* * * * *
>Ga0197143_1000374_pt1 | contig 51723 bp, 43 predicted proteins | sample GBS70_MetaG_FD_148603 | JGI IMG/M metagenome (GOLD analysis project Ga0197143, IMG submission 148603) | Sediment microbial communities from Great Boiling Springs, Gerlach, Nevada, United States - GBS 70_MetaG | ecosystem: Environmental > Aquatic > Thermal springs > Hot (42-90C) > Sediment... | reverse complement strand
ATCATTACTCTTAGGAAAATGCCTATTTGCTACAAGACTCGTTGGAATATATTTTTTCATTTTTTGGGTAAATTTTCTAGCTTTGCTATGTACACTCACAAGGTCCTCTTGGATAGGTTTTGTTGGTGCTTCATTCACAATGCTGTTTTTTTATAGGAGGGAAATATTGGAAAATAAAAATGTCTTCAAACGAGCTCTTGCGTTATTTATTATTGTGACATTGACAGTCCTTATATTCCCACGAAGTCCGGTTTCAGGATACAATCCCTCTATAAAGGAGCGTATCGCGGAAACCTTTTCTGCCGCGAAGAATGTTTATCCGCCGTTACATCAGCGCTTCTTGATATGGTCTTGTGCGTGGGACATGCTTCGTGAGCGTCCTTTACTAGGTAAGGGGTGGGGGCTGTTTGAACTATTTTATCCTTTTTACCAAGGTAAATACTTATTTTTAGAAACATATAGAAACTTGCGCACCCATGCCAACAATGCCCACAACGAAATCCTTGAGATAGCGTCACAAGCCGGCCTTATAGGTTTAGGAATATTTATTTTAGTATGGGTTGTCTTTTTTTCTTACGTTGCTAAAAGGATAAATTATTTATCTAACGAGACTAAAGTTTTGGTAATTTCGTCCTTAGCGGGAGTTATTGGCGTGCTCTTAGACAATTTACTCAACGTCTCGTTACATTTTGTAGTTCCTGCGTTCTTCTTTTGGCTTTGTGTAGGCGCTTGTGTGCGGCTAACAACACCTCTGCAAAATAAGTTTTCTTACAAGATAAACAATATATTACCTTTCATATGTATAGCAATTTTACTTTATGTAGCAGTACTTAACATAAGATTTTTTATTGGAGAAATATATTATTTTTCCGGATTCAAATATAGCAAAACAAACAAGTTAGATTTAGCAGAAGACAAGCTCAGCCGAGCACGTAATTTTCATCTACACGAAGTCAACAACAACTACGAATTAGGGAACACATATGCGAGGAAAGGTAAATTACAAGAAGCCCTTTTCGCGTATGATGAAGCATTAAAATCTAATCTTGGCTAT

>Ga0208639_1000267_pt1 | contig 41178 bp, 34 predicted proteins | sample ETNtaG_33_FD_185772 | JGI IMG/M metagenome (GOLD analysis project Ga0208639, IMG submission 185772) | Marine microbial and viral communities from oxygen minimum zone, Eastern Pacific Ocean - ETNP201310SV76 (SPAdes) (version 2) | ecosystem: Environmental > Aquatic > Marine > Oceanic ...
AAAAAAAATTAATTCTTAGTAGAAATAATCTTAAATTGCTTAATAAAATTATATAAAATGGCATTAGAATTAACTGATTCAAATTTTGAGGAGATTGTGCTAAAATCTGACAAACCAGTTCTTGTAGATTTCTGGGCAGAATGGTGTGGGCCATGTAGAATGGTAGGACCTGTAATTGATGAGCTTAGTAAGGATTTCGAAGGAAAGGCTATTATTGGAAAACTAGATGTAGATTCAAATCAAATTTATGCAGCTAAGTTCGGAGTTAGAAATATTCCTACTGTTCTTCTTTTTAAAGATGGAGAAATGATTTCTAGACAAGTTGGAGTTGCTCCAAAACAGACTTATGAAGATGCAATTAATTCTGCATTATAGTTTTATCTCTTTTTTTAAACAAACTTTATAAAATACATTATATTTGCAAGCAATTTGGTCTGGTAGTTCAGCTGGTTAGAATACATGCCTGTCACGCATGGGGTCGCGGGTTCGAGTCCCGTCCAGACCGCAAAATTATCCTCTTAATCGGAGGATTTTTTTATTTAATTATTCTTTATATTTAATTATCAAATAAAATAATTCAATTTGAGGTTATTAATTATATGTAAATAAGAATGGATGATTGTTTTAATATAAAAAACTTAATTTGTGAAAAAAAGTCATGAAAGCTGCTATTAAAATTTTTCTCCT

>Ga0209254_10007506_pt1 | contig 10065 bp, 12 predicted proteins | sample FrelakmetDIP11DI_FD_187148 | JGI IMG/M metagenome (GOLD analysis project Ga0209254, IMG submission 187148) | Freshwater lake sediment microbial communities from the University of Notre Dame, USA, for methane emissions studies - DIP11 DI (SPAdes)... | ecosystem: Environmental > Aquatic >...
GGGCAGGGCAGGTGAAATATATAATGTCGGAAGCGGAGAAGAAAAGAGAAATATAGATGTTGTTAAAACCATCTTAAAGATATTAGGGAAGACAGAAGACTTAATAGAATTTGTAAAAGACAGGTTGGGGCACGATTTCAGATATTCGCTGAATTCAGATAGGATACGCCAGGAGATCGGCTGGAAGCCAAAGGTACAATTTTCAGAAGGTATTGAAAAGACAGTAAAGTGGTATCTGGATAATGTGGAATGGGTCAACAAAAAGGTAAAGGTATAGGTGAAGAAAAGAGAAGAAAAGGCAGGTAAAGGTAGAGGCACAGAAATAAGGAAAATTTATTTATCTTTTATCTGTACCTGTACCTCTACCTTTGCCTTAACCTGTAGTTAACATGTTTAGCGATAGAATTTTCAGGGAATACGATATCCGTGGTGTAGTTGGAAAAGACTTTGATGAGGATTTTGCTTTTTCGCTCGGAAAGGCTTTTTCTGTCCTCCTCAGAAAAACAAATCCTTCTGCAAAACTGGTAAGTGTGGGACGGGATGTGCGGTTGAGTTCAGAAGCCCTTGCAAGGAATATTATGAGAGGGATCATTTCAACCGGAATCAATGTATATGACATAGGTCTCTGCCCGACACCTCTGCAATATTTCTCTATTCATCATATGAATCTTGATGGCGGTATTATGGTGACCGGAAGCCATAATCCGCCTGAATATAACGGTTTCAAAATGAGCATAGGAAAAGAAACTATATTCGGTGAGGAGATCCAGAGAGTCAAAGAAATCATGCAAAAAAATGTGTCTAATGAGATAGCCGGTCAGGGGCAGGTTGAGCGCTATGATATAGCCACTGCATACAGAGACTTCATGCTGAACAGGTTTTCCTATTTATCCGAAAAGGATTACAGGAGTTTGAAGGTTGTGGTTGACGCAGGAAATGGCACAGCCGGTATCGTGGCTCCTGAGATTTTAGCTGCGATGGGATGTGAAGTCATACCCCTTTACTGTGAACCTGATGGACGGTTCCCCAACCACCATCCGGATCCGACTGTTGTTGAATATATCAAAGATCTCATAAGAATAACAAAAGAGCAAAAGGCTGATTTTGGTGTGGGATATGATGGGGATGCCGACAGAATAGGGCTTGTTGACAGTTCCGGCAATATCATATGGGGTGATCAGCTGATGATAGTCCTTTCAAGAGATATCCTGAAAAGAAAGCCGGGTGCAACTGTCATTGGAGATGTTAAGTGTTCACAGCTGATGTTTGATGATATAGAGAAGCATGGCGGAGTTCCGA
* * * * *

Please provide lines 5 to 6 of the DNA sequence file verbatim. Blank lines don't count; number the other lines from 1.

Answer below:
>Ga0209254_10007506_pt1 | contig 10065 bp, 12 predicted proteins | sample FrelakmetDIP11DI_FD_187148 | JGI IMG/M metagenome (GOLD analysis project Ga0209254, IMG submission 187148) | Freshwater lake sediment microbial communities from the University of Notre Dame, USA, for methane emissions studies - DIP11 DI (SPAdes)... | ecosystem: Environmental > Aquatic >...
GGGCAGGGCAGGTGAAATATATAATGTCGGAAGCGGAGAAGAAAAGAGAAATATAGATGTTGTTAAAACCATCTTAAAGATATTAGGGAAGACAGAAGACTTAATAGAATTTGTAAAAGACAGGTTGGGGCACGATTTCAGATATTCGCTGAATTCAGATAGGATACGCCAGGAGATCGGCTGGAAGCCAAAGGTACAATTTTCAGAAGGTATTGAAAAGACAGTAAAGTGGTATCTGGATAATGTGGAATGGGTCAACAAAAAGGTAAAGGTATAGGTGAAGAAAAGAGAAGAAAAGGCAGGTAAAGGTAGAGGCACAGAAATAAGGAAAATTTATTTATCTTTTATCTGTACCTGTACCTCTACCTTTGCCTTAACCTGTAGTTAACATGTTTAGCGATAGAATTTTCAGGGAATACGATATCCGTGGTGTAGTTGGAAAAGACTTTGATGAGGATTTTGCTTTTTCGCTCGGAAAGGCTTTTTCTGTCCTCCTCAGAAAAACAAATCCTTCTGCAAAACTGGTAAGTGTGGGACGGGATGTGCGGTTGAGTTCAGAAGCCCTTGCAAGGAATATTATGAGAGGGATCATTTCAACCGGAATCAATGTATATGACATAGGTCTCTGCCCGACACCTCTGCAATATTTCTCTATTCATCATATGAATCTTGATGGCGGTATTATGGTGACCGGAAGCCATAATCCGCCTGAATATAACGGTTTCAAAATGAGCATAGGAAAAGAAACTATATTCGGTGAGGAGATCCAGAGAGTCAAAGAAATCATGCAAAAAAATGTGTCTAATGAGATAGCCGGTCAGGGGCAGGTTGAGCGCTATGATATAGCCACTGCATACAGAGACTTCATGCTGAACAGGTTTTCCTATTTATCCGAAAAGGATTACAGGAGTTTGAAGGTTGTGGTTGACGCAGGAAATGGCACAGCCGGTATCGTGGCTCCTGAGATTTTAGCTGCGATGGGATGTGAAGTCATACCCCTTTACTGTGAACCTGATGGACGGTTCCCCAACCACCATCCGGATCCGACTGTTGTTGAATATATCAAAGATCTCATAAGAATAACAAAAGAGCAAAAGGCTGATTTTGGTGTGGGATATGATGGGGATGCCGACAGAATAGGGCTTGTTGACAGTTCCGGCAATATCATATGGGGTGATCAGCTGATGATAGTCCTTTCAAGAGATATCCTGAAAAGAAAGCCGGGTGCAACTGTCATTGGAGATGTTAAGTGTTCACAGCTGATGTTTGATGATATAGAGAAGCATGGCGGAGTTCCGA